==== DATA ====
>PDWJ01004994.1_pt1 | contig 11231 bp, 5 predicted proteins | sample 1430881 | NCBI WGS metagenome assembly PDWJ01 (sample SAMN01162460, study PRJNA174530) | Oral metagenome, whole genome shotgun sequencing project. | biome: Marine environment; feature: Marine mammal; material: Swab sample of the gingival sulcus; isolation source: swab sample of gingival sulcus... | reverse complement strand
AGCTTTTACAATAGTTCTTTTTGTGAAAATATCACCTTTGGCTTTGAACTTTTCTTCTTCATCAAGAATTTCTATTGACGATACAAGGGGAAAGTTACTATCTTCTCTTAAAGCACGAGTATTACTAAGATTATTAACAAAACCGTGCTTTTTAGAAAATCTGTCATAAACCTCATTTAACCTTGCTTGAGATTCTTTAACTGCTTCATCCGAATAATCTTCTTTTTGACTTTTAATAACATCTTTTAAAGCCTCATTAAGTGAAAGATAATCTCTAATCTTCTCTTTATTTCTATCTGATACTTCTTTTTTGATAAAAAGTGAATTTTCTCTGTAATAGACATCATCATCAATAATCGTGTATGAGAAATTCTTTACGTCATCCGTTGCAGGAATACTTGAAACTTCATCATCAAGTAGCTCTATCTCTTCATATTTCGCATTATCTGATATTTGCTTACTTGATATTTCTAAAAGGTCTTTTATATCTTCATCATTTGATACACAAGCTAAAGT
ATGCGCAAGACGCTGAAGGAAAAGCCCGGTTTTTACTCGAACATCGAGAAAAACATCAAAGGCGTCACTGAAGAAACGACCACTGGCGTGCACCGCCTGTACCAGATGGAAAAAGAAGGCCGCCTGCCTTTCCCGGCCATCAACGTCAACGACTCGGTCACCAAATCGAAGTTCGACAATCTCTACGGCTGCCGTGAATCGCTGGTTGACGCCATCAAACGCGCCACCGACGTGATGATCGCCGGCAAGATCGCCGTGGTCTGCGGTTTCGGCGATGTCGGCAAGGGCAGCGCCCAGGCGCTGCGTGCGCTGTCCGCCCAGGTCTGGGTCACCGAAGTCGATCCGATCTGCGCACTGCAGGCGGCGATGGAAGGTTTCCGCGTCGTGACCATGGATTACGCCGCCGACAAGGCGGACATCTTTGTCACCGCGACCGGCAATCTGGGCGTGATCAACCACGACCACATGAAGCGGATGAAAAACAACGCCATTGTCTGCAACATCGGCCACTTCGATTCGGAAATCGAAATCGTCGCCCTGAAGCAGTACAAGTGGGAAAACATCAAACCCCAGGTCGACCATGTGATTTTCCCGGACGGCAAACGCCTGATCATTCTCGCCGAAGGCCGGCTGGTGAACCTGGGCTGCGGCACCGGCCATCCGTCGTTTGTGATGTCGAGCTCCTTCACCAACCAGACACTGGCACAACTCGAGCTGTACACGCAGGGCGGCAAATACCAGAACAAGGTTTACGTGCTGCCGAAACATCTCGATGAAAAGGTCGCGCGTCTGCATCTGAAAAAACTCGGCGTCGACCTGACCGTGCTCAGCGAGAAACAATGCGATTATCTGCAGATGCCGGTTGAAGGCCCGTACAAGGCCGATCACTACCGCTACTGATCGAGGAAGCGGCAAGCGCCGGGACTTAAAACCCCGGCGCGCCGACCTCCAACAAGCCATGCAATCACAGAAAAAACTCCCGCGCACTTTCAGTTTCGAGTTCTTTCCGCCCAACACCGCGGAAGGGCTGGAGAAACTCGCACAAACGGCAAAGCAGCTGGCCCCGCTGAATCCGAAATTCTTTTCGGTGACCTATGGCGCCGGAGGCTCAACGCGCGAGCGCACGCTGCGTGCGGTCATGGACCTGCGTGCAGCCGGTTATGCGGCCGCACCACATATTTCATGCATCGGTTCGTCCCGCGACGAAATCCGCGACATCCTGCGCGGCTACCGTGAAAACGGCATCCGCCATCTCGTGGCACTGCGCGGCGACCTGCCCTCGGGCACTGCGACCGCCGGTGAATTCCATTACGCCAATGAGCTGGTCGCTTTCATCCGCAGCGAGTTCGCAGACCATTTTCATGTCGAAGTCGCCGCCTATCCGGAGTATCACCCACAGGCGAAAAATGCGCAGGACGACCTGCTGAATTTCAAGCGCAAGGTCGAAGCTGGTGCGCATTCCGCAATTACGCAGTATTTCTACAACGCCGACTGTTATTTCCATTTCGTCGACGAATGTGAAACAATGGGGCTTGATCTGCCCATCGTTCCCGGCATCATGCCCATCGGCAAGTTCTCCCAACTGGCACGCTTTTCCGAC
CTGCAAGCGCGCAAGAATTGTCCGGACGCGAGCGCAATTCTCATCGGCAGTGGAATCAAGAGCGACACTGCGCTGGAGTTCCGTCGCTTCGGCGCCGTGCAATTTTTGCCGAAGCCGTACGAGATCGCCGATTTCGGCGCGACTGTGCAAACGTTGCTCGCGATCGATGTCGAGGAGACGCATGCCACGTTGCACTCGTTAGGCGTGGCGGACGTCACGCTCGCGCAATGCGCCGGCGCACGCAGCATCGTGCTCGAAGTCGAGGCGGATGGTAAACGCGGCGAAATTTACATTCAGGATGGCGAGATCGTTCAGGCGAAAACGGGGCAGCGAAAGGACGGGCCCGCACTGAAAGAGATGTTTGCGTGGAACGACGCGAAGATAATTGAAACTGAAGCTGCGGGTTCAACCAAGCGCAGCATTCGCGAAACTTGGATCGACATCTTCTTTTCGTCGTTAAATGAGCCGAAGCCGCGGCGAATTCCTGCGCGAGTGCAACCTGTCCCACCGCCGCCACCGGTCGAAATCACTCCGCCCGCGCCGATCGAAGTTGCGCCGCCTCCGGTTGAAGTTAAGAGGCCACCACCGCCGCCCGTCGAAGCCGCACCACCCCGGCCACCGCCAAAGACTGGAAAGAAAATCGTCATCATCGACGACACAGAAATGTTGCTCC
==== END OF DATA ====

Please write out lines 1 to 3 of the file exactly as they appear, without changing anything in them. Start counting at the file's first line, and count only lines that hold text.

>PDWJ01004994.1_pt1 | contig 11231 bp, 5 predicted proteins | sample 1430881 | NCBI WGS metagenome assembly PDWJ01 (sample SAMN01162460, study PRJNA174530) | Oral metagenome, whole genome shotgun sequencing project. | biome: Marine environment; feature: Marine mammal; material: Swab sample of the gingival sulcus; isolation source: swab sample of gingival sulcus... | reverse complement strand
AGCTTTTACAATAGTTCTTTTTGTGAAAATATCACCTTTGGCTTTGAACTTTTCTTCTTCATCAAGAATTTCTATTGACGATACAAGGGGAAAGTTACTATCTTCTCTTAAAGCACGAGTATTACTAAGATTATTAACAAAACCGTGCTTTTTAGAAAATCTGTCATAAACCTCATTTAACCTTGCTTGAGATTCTTTAACTGCTTCATCCGAATAATCTTCTTTTTGACTTTTAATAACATCTTTTAAAGCCTCATTAAGTGAAAGATAATCTCTAATCTTCTCTTTATTTCTATCTGATACTTCTTTTTTGATAAAAAGTGAATTTTCTCTGTAATAGACATCATCATCAATAATCGTGTATGAGAAATTCTTTACGTCATCCGTTGCAGGAATACTTGAAACTTCATCATCAAGTAGCTCTATCTCTTCATATTTCGCATTATCTGATATTTGCTTACTTGATATTTCTAAAAGGTCTTTTATATCTTCATCATTTGATACACAAGCTAAAGT
ATGCGCAAGACGCTGAAGGAAAAGCCCGGTTTTTACTCGAACATCGAGAAAAACATCAAAGGCGTCACTGAAGAAACGACCACTGGCGTGCACCGCCTGTACCAGATGGAAAAAGAAGGCCGCCTGCCTTTCCCGGCCATCAACGTCAACGACTCGGTCACCAAATCGAAGTTCGACAATCTCTACGGCTGCCGTGAATCGCTGGTTGACGCCATCAAACGCGCCACCGACGTGATGATCGCCGGCAAGATCGCCGTGGTCTGCGGTTTCGGCGATGTCGGCAAGGGCAGCGCCCAGGCGCTGCGTGCGCTGTCCGCCCAGGTCTGGGTCACCGAAGTCGATCCGATCTGCGCACTGCAGGCGGCGATGGAAGGTTTCCGCGTCGTGACCATGGATTACGCCGCCGACAAGGCGGACATCTTTGTCACCGCGACCGGCAATCTGGGCGTGATCAACCACGACCACATGAAGCGGATGAAAAACAACGCCATTGTCTGCAACATCGGCCACTTCGATTCGGAAATCGAAATCGTCGCCCTGAAGCAGTACAAGTGGGAAAACATCAAACCCCAGGTCGACCATGTGATTTTCCCGGACGGCAAACGCCTGATCATTCTCGCCGAAGGCCGGCTGGTGAACCTGGGCTGCGGCACCGGCCATCCGTCGTTTGTGATGTCGAGCTCCTTCACCAACCAGACACTGGCACAACTCGAGCTGTACACGCAGGGCGGCAAATACCAGAACAAGGTTTACGTGCTGCCGAAACATCTCGATGAAAAGGTCGCGCGTCTGCATCTGAAAAAACTCGGCGTCGACCTGACCGTGCTCAGCGAGAAACAATGCGATTATCTGCAGATGCCGGTTGAAGGCCCGTACAAGGCCGATCACTACCGCTACTGATCGAGGAAGCGGCAAGCGCCGGGACTTAAAACCCCGGCGCGCCGACCTCCAACAAGCCATGCAATCACAGAAAAAACTCCCGCGCACTTTCAGTTTCGAGTTCTTTCCGCCCAACACCGCGGAAGGGCTGGAGAAACTCGCACAAACGGCAAAGCAGCTGGCCCCGCTGAATCCGAAATTCTTTTCGGTGACCTATGGCGCCGGAGGCTCAACGCGCGAGCGCACGCTGCGTGCGGTCATGGACCTGCGTGCAGCCGGTTATGCGGCCGCACCACATATTTCATGCATCGGTTCGTCCCGCGACGAAATCCGCGACATCCTGCGCGGCTACCGTGAAAACGGCATCCGCCATCTCGTGGCACTGCGCGGCGACCTGCCCTCGGGCACTGCGACCGCCGGTGAATTCCATTACGCCAATGAGCTGGTCGCTTTCATCCGCAGCGAGTTCGCAGACCATTTTCATGTCGAAGTCGCCGCCTATCCGGAGTATCACCCACAGGCGAAAAATGCGCAGGACGACCTGCTGAATTTCAAGCGCAAGGTCGAAGCTGGTGCGCATTCCGCAATTACGCAGTATTTCTACAACGCCGACTGTTATTTCCATTTCGTCGACGAATGTGAAACAATGGGGCTTGATCTGCCCATCGTTCCCGGCATCATGCCCATCGGCAAGTTCTCCCAACTGGCACGCTTTTCCGAC